At times it looked more like a cartoon than a hockey game.
There were the formidable Americans – long, gangly kids stepping over the boards like giraffes – up against the already-dismissed Finns (courtesy of Canada's 8-1 Boxing Day blowout), the shorter, stockier Europeans more like Shetland ponies in need of a boost to vault the boards.
And yet, and yet …
This was not the Finnish team of the Dec. 26 embarrassment. That game had been all about stage fright and Canadian bounces, a strong home team pouncing on an early lead and racing with it while the Finns grew increasingly eager for the game to end.
This Finnish team had a fresh face in goal, Sami Aittokallio, and a fresh sheet of ice on which to rewrite their ugly tournament story. And they did exactly that, this time enjoying home crowd advantage with the cheers for their white and blue coming from the red and white of those thousands of Canadian fans who had tickets to this game but not to the later match featuring Canada against the Czech Republic. Nor was this the U.S. team of the 2010 world junior championship held in Saskatoon, where they skated at warp speed and stunned a very strong Canadian team in the gold-medal game with a 6-5 overtime win.
This American team is mostly huge – defenceman Jarred Tinordi the hugest at 6 foot 7 – but Wednesday afternoon at Rexall Place they appeared slow relative to the darting Finns and, strangely, complacent while the Finns were feisty. Unless matters change, and dramatically, it hardly bodes well for the New Year's Eve centrepiece of this tournament, when the rival Canadians and Americans are scheduled to meet in the final game before the tournament centres in Calgary to decide the medals.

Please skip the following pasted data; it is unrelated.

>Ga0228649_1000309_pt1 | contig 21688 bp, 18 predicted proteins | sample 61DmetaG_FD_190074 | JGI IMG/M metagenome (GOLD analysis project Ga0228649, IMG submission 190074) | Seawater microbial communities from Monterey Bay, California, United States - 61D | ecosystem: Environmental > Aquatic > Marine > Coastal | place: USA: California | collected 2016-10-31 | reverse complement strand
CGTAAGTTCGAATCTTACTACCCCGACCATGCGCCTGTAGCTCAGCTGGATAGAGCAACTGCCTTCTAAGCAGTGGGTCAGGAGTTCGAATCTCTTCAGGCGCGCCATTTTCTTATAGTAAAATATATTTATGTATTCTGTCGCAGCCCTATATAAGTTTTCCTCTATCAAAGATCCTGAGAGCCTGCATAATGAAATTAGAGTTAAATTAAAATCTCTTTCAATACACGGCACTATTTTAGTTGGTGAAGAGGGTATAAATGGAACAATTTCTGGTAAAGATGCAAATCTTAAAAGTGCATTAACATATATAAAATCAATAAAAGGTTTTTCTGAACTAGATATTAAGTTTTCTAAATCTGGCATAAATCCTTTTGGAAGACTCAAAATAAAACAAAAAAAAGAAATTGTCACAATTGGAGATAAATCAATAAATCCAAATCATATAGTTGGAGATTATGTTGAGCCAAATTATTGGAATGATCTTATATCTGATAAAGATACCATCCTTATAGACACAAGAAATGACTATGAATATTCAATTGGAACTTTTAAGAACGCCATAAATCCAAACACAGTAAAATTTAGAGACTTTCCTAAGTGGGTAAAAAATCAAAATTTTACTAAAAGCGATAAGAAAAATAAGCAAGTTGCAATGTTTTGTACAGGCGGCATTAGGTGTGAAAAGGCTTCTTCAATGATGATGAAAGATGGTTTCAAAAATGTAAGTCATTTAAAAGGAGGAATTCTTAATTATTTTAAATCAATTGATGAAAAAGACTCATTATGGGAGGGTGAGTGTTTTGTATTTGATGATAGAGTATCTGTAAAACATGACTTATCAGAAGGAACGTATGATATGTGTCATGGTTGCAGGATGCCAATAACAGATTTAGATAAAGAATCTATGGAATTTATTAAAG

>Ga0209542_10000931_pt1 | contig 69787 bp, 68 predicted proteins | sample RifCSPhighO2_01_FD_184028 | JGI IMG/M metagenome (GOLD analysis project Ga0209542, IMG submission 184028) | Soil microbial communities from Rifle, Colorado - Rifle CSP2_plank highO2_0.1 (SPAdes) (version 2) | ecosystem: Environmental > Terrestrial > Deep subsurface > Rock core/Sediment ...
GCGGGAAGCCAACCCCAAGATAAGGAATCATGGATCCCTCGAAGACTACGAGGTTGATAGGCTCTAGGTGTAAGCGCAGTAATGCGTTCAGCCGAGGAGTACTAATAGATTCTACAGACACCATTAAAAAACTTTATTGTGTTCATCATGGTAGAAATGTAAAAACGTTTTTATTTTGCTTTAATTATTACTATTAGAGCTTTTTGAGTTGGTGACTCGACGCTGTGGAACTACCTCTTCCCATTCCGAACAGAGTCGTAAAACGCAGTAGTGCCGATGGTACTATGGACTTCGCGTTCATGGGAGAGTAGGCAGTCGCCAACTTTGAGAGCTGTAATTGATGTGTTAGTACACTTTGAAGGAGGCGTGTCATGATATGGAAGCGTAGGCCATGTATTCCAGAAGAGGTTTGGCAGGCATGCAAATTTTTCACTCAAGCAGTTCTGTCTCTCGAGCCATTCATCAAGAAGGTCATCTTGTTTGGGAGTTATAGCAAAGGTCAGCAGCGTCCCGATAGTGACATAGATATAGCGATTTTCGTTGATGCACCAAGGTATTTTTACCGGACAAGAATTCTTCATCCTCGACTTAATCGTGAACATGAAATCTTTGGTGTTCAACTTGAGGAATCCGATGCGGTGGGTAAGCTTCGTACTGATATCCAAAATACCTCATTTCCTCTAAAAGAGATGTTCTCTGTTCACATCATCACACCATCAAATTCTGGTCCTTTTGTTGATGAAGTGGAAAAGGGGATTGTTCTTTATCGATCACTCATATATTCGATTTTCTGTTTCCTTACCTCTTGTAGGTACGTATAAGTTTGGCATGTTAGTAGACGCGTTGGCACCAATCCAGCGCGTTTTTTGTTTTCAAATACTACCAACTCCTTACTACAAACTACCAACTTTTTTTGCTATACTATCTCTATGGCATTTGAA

While the Americans outshot the Finns 24-9 by the end of two periods, that statistic told next to nothing of the game. The Finns were ahead 1-0 when, off a cycle play in the right corner, Miikka Salomaki was allowed to walk out and roof a wrist shot past the glove of U.S. goaltender John Gibson.
At the other end, Aittokallio was superb and perfectly positioned on all direct shots, though he did allow a goal 19 seconds into the third period when Brandon Saad was left alone in front of the Finnish crease and tipped in a cross-ice pass from Emerson Etem.
How the Finns went on to win this game hinged on perhaps the most powerful force in this tournament – not speed, not size, but poor youthful judgment.
With the Americans pressing hard in the third period, the U.S. team was given a power play, only to have Gibson squander that by immediately taking an unnecessary interference penalty.
The Finns were able to turn that faux pas into renewed energy, with Joel Armia scoring on a partial breakaway by slipping the puck through Gibson's five-hole. Then, a half minute later, the Finns went ahead 3-1 when a cross-ice pass clicked in off the skate of U.S. defenceman Jon Merrill. That goal was credited to Mikael Granlund.
Granlund's brother, Markus, then helped set up Arnia for his second goal of the game, a week effort that Gibson should easily have stopped.
By the time the buzzer went, the dismissed Finnish teens had whipped the vaunted U.S. teens 4-1 in a game that no one but a proud Finnish grandparent could have predicted.
But then, that is the true beauty of the world juniors.
Where everything is possible.